Correlation with electrical results
The ultimate measure of device performance occurs when the wafers are electrically tested, also known as wafer acceptance test (WAT) for foundries. Feedback between metrology, electrical test results, and yield management systems enables critical improvements in CD control.

“When CD data are loaded into an active yield control system, the system can detect trends of worsening CDs between shots or wafers (die-to-die variation usually is associated with a rotational shot misalignment) and warn the litho engineers about this,” said Dieter Rathei, CEO of DR Yield. “But perhaps even more important is the possibility to correlate litho alignment data to functional chip test data. This allows to detect design vulnerabilities against very subtle CD variations.”

Measurement of subtle variations in overlay are possible with specific test structures that use e-beam voltage contrast measurements to monitor and improve alignment and CD variation in BEOL interconnects patterned by double patterning (litho-etch, litho-etch) of metal lines and vias. The method is meant to capture both lithography variability and tiny changes in misalignment due to planarity variations, which is an increasingly common issue in manufacturing.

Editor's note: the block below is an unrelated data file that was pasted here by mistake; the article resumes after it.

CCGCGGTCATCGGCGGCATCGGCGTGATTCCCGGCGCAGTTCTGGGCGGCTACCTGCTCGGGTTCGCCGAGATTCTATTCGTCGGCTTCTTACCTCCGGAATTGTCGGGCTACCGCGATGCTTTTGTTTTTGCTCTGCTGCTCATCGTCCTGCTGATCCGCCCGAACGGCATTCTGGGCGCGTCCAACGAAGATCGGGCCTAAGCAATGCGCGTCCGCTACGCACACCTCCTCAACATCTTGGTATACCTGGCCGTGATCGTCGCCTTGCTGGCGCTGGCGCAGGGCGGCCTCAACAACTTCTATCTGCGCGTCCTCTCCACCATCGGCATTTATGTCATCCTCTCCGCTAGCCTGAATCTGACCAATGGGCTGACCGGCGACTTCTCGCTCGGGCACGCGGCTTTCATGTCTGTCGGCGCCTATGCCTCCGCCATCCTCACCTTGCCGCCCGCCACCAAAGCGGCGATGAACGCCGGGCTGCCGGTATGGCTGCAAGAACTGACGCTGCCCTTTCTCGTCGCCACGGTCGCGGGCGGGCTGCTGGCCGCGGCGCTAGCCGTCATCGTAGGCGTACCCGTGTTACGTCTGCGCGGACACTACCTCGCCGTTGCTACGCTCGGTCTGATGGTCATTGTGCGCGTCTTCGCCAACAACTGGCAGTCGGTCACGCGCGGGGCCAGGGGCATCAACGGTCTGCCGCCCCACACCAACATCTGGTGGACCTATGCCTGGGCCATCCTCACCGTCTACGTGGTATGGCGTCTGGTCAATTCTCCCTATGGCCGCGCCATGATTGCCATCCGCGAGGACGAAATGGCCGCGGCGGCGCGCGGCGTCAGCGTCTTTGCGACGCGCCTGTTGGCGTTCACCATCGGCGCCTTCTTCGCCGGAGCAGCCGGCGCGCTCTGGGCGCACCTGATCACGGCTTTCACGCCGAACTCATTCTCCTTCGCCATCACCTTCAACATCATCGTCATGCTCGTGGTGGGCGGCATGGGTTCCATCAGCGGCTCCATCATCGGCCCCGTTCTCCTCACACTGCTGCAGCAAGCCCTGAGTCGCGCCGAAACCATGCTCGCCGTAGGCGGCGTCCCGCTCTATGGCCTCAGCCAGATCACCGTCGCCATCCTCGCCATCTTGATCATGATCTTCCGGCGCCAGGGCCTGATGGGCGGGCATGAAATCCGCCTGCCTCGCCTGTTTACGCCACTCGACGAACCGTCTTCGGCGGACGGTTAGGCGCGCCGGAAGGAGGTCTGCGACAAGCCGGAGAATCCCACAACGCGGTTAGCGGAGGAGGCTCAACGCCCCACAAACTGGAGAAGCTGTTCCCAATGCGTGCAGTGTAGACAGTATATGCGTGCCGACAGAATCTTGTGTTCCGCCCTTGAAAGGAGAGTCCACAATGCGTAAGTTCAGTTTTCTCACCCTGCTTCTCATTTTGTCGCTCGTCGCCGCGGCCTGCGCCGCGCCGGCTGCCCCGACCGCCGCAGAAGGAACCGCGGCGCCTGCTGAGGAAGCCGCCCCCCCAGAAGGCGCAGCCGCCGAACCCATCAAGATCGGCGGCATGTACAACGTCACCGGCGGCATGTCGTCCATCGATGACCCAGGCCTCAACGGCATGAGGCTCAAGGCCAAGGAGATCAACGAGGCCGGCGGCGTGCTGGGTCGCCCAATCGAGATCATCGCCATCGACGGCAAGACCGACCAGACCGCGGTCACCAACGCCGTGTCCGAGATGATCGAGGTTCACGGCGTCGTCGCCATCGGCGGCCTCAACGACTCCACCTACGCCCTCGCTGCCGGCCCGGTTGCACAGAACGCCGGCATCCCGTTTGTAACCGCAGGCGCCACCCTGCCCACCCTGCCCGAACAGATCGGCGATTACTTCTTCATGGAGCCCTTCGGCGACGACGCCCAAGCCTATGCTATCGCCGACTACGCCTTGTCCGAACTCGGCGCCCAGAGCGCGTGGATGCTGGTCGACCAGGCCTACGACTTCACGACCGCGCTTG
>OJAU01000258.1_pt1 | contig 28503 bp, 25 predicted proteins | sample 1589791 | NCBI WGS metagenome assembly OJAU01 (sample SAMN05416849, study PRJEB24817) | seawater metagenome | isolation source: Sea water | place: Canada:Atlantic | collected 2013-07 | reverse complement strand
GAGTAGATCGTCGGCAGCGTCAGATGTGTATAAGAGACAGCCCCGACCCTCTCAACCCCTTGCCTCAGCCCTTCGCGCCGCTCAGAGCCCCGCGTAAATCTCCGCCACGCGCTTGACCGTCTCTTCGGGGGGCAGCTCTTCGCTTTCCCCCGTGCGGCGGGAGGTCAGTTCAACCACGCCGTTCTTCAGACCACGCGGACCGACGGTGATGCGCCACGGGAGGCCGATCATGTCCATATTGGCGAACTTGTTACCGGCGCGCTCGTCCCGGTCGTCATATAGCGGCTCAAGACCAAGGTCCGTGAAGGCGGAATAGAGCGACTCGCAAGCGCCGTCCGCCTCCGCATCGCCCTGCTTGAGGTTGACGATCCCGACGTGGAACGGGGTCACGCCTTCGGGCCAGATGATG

“We are monitoring the signals from our test structures and looking to quantify CD variation to monitor for potential electrical failures. Using non-contact electrical measurements the test structures can tell us if we are moving closer to the edge of a process window and becoming marginal or not. Customers find it extremely useful, because you get information about every wafer and every die so you can give feedback to the process,” said PDF’s Brozek. “Because the final electrical misalignment is not only a function of a lithography, of patterning. It’s a combination of the etched patterns, film uniformity and CMP, which can have dishing or other non-planarity. Stresses can cause wafer bowing, so when I’m etching a warped wafer, my profile is not going to be perpendicular to the wafer, it is going perpendicular to the chuck, so the pattern can be off even if lithography shows perfect alignment.”